"I am a citizen soldier": Negotiating civilian and military in the post-9/11 National Guard
Vest, Bonnie M.
MetadataShow full item record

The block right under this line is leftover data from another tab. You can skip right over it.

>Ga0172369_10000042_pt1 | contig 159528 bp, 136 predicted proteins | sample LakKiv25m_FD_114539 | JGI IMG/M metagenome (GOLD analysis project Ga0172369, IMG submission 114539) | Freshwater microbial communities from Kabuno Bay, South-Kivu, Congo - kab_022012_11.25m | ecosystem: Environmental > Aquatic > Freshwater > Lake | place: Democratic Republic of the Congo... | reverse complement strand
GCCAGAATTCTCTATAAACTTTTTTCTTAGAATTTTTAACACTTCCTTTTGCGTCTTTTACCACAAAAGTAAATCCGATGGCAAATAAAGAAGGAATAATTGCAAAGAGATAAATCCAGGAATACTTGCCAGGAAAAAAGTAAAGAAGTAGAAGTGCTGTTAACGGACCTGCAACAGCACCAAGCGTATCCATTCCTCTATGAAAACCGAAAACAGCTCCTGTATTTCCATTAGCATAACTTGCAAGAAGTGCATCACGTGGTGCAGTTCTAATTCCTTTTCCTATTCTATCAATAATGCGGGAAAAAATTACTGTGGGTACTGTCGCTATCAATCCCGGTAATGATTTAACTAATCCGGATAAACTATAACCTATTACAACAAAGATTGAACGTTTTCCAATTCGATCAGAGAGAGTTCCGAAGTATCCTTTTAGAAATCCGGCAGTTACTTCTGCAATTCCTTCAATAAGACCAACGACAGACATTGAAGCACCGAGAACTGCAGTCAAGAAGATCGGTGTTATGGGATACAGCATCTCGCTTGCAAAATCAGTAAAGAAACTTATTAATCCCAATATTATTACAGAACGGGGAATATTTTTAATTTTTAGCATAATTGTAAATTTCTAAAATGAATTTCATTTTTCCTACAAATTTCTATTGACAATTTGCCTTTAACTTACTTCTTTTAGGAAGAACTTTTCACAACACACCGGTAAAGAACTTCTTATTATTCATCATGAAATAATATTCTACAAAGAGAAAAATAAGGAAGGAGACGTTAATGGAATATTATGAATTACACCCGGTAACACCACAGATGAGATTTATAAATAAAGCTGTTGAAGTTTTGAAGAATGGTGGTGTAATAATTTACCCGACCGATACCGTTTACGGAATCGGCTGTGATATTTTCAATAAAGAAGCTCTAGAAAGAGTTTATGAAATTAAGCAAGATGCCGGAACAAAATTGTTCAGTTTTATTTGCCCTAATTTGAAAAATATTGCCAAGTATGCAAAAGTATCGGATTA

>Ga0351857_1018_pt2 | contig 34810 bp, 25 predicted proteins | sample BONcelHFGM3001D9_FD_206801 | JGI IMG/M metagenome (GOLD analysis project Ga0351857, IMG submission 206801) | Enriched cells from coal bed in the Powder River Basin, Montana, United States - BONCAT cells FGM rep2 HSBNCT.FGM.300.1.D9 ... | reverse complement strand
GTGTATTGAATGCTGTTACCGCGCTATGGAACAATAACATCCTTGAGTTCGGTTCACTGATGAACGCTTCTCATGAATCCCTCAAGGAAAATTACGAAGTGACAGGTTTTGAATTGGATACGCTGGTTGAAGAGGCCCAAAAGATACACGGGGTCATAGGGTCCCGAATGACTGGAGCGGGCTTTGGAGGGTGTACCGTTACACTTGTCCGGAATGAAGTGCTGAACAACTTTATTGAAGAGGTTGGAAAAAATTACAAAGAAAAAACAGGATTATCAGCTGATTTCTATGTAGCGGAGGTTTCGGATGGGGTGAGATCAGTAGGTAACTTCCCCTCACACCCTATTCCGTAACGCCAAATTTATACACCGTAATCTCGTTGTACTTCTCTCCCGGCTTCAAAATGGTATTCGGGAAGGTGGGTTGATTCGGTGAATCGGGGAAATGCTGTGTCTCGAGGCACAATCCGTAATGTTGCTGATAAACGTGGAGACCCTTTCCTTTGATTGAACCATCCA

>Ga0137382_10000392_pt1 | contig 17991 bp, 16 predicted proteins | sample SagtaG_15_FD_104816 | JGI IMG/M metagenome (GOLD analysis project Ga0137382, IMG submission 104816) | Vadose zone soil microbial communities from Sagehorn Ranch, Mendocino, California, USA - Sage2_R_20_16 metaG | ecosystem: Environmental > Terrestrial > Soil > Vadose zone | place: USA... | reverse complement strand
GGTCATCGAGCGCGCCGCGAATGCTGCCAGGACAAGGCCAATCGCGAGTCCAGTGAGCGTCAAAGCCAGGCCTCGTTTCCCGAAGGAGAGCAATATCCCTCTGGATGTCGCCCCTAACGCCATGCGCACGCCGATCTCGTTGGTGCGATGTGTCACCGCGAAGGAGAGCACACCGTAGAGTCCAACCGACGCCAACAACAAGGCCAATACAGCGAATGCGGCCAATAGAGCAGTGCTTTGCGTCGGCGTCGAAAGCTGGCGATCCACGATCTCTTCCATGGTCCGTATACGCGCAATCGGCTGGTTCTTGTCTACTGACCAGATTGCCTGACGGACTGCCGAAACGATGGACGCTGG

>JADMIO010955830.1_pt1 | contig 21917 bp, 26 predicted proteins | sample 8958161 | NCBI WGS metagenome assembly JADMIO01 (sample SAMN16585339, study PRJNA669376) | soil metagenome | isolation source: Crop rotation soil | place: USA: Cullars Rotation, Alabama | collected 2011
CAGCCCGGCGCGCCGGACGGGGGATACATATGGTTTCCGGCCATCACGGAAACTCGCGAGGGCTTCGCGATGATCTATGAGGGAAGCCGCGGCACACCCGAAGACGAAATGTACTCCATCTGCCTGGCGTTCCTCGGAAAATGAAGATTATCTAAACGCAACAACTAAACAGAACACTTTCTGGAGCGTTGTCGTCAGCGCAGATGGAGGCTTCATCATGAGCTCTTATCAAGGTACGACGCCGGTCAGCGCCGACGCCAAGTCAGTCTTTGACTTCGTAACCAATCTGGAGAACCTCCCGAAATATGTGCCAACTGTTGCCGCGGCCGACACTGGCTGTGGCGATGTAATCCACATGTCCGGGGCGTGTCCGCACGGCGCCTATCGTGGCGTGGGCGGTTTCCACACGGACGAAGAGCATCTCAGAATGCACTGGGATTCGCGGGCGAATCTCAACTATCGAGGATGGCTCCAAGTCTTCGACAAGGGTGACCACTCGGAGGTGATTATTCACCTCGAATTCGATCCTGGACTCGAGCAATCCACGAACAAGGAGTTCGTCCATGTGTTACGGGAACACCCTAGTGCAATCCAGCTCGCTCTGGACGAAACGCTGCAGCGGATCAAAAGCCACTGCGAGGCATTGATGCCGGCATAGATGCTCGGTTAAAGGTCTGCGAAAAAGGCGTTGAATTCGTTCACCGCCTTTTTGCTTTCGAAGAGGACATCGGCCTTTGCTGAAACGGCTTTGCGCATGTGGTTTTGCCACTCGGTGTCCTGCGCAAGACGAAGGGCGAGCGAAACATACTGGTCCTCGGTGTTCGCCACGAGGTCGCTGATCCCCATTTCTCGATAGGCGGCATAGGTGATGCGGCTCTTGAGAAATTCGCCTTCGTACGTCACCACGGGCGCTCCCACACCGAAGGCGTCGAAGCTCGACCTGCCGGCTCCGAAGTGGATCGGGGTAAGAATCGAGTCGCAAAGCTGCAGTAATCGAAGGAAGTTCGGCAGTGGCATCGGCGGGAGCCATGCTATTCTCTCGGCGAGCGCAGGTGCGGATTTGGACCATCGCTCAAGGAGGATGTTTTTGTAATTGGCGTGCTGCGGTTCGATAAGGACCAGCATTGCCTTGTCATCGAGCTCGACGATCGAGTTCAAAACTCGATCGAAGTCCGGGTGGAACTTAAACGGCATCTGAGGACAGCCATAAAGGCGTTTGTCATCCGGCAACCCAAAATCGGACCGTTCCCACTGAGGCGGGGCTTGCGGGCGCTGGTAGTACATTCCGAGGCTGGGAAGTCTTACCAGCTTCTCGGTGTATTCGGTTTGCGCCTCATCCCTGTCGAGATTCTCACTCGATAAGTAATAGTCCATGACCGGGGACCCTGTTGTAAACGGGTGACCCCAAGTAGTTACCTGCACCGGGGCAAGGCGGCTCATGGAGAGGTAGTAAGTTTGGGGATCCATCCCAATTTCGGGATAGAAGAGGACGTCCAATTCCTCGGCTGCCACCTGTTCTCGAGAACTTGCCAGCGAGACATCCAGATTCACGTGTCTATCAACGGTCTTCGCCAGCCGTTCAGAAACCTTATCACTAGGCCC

This work is the result of 14 months of anthropological ethnographic field research with Army National Guard (ARNG) soldiers, their families, and military service providers in the United States. I develop an ethnography which focuses specifically on the balancing of dual civilian and military obligations in the context of frequent reserve deployments in the post-9/11 period and examine how these dual, and at times competing obligations influence individual identity conceptions and the cultural construction of the citizen-soldier role in the United States. Dual belonging as a citizen-soldier is particularly interesting because of the many opposite premises upon which civilian and military culture in the United States are based and because military participation has traditionally been viewed as an all-encompassing experience. In this context of belonging in contradictory worlds with differential power, I examine the ways in which individuals use a combination of practices to balance their dual belonging, including embodied practice, spatial displacement, and narrativity. I find that the experience of deployment plays a key role and soldiers who have never deployed tend to compartmentalize their civilian and military experiences by using physical markers to signify their transition from one role to the next. In contrast, deployment veterans display an increased internalization of the soldier identity and therefore experience a greater difficulty in reconciling civilian and military cultural modes of being, relying more on narrativity to organize their belonging. This discussion provides an entry point into theoretical discussions surrounding individual agency as it relates to the negotiation of belonging in institutions of power, such as the military. I demonstrate the ways in which National Guard membership both constrains and enables individual agency and argue for a more diversified view of agency as existing on multiple layers from the practical to the managerial to the discursive, each of which can be enabled or curtailed by external conditions.